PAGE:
Druid Hill Park's 60-year-old pool will be closed for the next two years amid a $6.5 million renovation and improvement project.
State officials approved $1.1 million of that budget Wednesday, part of a surge of state money going to city parks. The Maryland Board of Public Works also approved money for improvements at three other recreation facilities.
Construction is set to begin in the spring on a new bathhouse and a reconstructed pool area, to include three separate pools as well as water slides, a playground and a climbing wall.
The pool is scheduled to reopen for summer 2021.
“It’s meant to be a regional park pool,” said Adam Boarman, chief of capital development for the Baltimore Department of Recreation and Parks. “It’s a little more activated from your standard pool.”
The state money for the project is part of the city’s $9.7 million share this year from Program Open Space, a fund dedicated to preserve and grow parks and other public lands. The program is funded through the state’s real estate transfer tax.
Governors and state lawmakers have routinely raided the fund to balance budgets, but a state law passed in 2016 stopped that practice and required past transfers be paid back in the coming years.
Under the legislation, a flow of grants for Baltimore park projects has grown from $1.5 million in fiscal 2017 to $5.5 million in the current fiscal year. The city is scheduled to receive $6 million in subsequent years.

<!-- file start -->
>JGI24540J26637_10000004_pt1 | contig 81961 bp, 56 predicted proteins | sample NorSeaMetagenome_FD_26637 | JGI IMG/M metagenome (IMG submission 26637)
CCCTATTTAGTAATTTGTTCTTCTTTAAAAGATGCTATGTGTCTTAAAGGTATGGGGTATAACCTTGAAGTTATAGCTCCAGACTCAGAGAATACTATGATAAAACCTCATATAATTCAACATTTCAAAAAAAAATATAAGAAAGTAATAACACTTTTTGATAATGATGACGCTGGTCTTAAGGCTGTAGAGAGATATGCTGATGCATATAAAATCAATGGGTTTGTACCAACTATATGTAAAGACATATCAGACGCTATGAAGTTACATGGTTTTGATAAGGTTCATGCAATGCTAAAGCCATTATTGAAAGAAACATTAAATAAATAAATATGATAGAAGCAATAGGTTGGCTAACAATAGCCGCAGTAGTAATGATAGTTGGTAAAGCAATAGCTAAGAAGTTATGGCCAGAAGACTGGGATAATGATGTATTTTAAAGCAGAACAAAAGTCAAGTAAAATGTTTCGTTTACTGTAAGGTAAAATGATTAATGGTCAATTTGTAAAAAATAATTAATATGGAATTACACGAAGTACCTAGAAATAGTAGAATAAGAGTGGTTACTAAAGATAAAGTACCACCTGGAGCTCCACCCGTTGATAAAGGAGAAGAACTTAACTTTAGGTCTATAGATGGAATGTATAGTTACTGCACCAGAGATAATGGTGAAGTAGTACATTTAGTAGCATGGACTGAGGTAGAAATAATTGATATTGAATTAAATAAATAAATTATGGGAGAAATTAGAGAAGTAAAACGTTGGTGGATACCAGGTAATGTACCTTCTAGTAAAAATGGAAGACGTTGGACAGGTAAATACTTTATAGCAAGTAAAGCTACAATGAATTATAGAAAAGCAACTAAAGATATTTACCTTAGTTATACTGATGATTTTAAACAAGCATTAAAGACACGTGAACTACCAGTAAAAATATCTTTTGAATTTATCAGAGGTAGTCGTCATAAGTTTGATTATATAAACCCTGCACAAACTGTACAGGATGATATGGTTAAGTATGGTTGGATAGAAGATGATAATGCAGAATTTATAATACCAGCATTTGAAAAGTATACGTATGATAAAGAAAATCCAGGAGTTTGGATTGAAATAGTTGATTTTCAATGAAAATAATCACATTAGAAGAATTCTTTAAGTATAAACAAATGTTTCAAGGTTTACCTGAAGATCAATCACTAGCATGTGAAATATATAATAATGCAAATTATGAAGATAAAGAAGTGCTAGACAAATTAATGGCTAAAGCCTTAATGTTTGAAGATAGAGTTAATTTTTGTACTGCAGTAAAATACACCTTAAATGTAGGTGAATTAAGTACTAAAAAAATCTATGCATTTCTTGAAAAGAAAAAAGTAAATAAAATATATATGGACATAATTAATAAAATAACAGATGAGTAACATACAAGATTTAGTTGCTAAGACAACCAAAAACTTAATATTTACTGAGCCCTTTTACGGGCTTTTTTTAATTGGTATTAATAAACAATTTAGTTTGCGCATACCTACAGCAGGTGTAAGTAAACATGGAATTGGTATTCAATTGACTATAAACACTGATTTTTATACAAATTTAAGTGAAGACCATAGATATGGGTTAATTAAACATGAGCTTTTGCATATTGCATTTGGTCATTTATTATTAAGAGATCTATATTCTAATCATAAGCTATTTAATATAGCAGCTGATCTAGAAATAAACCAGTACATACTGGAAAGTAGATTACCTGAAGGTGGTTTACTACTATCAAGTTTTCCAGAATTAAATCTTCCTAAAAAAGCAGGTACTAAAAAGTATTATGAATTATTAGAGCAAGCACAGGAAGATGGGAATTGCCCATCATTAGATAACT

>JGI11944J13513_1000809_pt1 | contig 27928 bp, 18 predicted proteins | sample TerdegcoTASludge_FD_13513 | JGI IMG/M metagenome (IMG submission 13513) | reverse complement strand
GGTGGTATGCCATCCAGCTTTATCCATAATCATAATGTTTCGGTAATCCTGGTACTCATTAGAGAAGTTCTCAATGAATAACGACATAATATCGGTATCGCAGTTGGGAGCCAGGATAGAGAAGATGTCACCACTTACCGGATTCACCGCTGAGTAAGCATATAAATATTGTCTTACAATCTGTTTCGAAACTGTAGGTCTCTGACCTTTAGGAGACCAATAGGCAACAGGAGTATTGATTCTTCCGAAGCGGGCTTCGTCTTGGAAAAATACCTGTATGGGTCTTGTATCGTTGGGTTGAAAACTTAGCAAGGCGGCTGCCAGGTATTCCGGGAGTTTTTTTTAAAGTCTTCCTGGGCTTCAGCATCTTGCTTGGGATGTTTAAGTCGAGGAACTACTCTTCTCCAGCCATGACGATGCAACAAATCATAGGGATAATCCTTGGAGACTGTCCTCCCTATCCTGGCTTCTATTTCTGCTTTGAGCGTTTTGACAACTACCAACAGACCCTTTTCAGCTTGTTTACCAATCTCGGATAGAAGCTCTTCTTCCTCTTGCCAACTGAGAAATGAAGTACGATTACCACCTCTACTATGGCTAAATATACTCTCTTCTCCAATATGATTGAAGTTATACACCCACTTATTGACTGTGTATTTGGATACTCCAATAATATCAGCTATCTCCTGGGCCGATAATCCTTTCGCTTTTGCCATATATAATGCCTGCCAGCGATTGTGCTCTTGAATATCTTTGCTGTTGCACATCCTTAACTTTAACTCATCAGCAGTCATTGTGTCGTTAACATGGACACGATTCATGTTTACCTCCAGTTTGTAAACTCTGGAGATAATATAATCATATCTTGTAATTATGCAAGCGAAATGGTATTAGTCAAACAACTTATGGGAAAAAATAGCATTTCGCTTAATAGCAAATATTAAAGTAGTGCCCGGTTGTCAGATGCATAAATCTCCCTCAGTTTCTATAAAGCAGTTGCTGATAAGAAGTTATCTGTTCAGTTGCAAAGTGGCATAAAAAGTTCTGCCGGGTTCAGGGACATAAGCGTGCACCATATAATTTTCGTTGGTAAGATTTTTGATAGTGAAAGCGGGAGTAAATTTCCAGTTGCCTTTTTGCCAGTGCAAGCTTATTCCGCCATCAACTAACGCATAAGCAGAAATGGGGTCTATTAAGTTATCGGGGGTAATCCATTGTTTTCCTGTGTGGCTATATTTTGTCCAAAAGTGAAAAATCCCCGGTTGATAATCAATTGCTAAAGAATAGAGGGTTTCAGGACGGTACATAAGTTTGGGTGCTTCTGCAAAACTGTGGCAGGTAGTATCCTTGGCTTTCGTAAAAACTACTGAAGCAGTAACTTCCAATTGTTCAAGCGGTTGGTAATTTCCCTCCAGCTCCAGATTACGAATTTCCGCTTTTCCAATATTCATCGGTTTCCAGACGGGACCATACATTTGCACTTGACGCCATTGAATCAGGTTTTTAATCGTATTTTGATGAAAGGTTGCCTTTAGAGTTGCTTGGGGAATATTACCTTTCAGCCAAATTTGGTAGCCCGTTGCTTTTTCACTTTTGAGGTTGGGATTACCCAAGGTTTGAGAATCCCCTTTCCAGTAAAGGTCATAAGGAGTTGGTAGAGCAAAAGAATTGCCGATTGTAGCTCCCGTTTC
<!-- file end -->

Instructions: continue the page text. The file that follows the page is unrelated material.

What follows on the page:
Other projects approved for the state open space funding Wednesday include:
- A new pool at the Walter P. Carter recreation center in Northeast Baltimore, to replace an existing pool that will be removed as Walter P. Carter Elementary/Middle School is expanded.
- New windows, roofing, flooring, lights and restrooms at the Mary E. Rodman Recreation Center in West Baltimore.
- New and improved turf fields, a walking path with fitness equipment, a community garden, a playground and a basketball court at Bocek Park Athletic Center at Frank C. Bocek Park in East Baltimore.
- Extension of the Jones Falls Trail from Cylburn Park through the Mount Washington neighborhood.
Boarman said the open space money will allow a surge of construction projects at city parks and rec centers to proceed in the coming years. The city is in the process of evaluating needs at each of its 43 centers, he said.
“Just about all of them could use some upgrades,” he said. “We will basically attack them one at a time starting with what is in the most dire need.”